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This is something I'm mildly curious about because I was just reading a thread about dizziness. I wasn't sure where to post this question. I'm not even sure exactly how to word this question.


I know celiac can cause iron deficiency because iron is just not getting absorbed. But I've also heard a few people mention having low iron that they can't seem to improve even after going gluten free. My question is: Do many celiacs suffer from Anemia of Inflammation (also known as Anemia of Chronic Disease)? The only way to know is to have complete iron panels done, rather than just serum iron levels. I'm sure that, for most people, a complete iron panel isn't ordered.


Unlike iron deficiency, anemia of inflammation is an immune system response. As I understand it, it can be triggered by an autoimmune condition such as celiac disease.


The book these excerpts are taken from is called Understanding Anemia by Ed Uthman, M.D. The following excerpts start at page 126 and relate to anemia of chronic disease (the italics are part of the original work):


"Briefly defined, anemia of chronic disease (ACD) is that anemia which accompanies general systemic illnesses, especially those characterized by inflammation. The underlying disease can be any from a long list of chronic ailments, including infections, collagen-vascular diseases (such as lupus and rheumatoid arthritis), and cancer (even though a cancerous tumor is not an inflammatory process, the body’s immune system may react to the tumor with some manifestations of the inflammatory response). Under our cytometric classification, ACD is a hyporegenerative normocytic/microcytic, normochromic/hypochromic anemia. This means that the reticulocyte count is low, the MCV is normal or low, and the MCHC is normal or low. Before going into more detail, let us consider the inflammatory response; for this we have to break away from our exclusive interest in the red cell and visit the even more complex world of the white cell.
White cells, or leukocytes, are the individual instruments in the great symphony that is the immune response. There are three major types of leukocytes involved in the inflammatory response, all of which not only circulate in the blood, but also reside and work in the solid tissues throughout the body. These major categories of white cells are neutrophils, monocytes, and lymphocytes.
, the most numerous of the circulating white cells, are considered the shock troops of the inflammatory response. When a microbial invader enters a normally sterile area of the body, millions of neutrophils accumulate at the site and attempt to destroy the invader by engulfing it and exposing it to an armamentarium of highly toxic substances. In the process of doing this, the neutrophils also fall victim to their own weapons. The innumerable dead neutrophils pile up and break down, to the point where their mass grave becomes visible to the naked eye as a creamy yellow material, called pus. One of the deadly chemicals produced by theses turned-on neutrophils before they die is an iron-containing substance called lactoferrin. When the inflammatory response is activated, neutrophils respond by markedly increasing their synthesis of lactoferrin and secreting it into the plasma (more on this later).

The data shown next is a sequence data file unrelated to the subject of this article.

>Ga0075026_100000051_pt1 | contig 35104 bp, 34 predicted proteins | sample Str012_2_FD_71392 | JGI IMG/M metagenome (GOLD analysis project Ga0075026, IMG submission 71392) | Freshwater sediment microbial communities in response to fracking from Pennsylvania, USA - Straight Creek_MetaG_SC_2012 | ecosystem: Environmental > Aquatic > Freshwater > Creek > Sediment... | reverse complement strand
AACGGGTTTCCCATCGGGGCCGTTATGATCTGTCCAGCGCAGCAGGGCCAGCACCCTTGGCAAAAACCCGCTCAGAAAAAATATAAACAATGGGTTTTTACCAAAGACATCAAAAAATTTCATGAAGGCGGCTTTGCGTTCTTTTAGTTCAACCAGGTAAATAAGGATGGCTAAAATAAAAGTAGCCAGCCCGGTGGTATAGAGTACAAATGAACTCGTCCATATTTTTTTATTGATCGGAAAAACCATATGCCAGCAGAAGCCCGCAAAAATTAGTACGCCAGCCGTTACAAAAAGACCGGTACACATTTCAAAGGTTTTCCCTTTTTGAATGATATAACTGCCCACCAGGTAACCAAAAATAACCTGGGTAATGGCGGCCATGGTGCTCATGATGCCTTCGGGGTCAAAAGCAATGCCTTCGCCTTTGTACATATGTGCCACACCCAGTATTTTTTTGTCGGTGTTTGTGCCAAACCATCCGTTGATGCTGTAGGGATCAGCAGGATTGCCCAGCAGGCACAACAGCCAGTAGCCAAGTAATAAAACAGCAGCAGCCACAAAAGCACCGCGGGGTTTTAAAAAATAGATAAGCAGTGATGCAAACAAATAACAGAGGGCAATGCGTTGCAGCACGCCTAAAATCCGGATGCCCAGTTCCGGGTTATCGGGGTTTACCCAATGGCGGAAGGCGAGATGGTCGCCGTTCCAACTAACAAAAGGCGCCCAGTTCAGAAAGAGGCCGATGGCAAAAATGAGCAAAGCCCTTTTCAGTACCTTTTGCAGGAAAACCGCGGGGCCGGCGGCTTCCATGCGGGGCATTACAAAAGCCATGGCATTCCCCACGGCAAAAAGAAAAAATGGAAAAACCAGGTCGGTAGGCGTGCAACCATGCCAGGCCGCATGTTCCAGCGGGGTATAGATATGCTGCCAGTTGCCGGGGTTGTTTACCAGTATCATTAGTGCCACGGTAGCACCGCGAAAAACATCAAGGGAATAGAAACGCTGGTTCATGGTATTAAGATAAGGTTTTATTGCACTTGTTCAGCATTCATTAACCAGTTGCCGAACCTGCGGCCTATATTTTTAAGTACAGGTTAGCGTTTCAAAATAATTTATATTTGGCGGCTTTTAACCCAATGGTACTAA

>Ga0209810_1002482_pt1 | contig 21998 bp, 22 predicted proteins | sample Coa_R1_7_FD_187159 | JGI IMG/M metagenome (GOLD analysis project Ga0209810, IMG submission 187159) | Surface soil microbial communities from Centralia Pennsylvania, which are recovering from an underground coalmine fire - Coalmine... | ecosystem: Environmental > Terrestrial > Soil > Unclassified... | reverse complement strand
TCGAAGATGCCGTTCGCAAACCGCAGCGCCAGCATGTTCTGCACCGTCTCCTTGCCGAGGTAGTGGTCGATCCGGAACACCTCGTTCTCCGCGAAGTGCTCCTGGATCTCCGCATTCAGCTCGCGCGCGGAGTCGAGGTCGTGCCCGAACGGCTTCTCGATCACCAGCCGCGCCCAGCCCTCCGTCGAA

, the least numerous of the three main leukocyte types, circulate around in the blood until they are needed at the battlefield to combat an unfriendly microbe. When they leave the circulation and enter the tissues, they transform into macrophages. (Remember from chapter 5 that macrophages are also a part of the reticuloendothelial system, charged with getting rid of aged red cells and readily scarfing up red cells coated with antibodies.) Macrophages are equally enthusiastic about engulfing and destroying infections agents, especially those that are coated with antibodies. Another function of macrophages is to take some of these engulfed organisms and “present” them to the cells that actually make the antibodies. You can think of the macrophage as the big goon who picks up the trouble-making punk by the collar, drags him before the local kingpin, Mr. Lymphocyte (see below), and then beats up his hapless victim at the behest of the boss.
Another function of macrophages in the marrow is to store iron and transfer it to developing red cell precursors for hemoglobin production. For the marrow macrophages to get their iron in the first place, they have to receive it from transferrin, the major iron transport protein in the blood. In conditions where the immune response is turned on, much of the lactoferrin produced by the neutrophils ends up going into the macrophages. Presumably this lactoferrin will be put to good use by the macrophages out on the battlefield, because lactoferrin is quite capable of killing bacteria. Back home in the marrow, however, the lactoferrin competes with transferrin for receptor sites on the macrophages. The iron in lactoferrin is not available for transfer to the developing red cells, so these go hungry, while more and more iron is piling up unused in the macrophages. The result is that, in ACD, the amount of storage iron is increased, but the transfer of that iron to erythroblasts is blocked. This explains why some cases of ACD resemble iron deficiency to the extent that the red cells are small and pale. In true iron deficiency anemia, of course, storage iron is absent. Because of the marked difference between iron deficiency and ACD in respect to the disposition of iron, evaluation of the amount of storage iron in a marrow biopsy can be a very valuable test in distinguishing between the two conditions.
are the second most numerous of the three major types of white cells. They not only circulate in the blood but also reside in large numbers in so-called “lymphoid tissues” throughout the body. The classic example of lymphoid tissue is the lymph nodes, which are solid packages of lymphocytes. Other prominent areas of lymphoid tissue are found in the upper throat and digestive tract.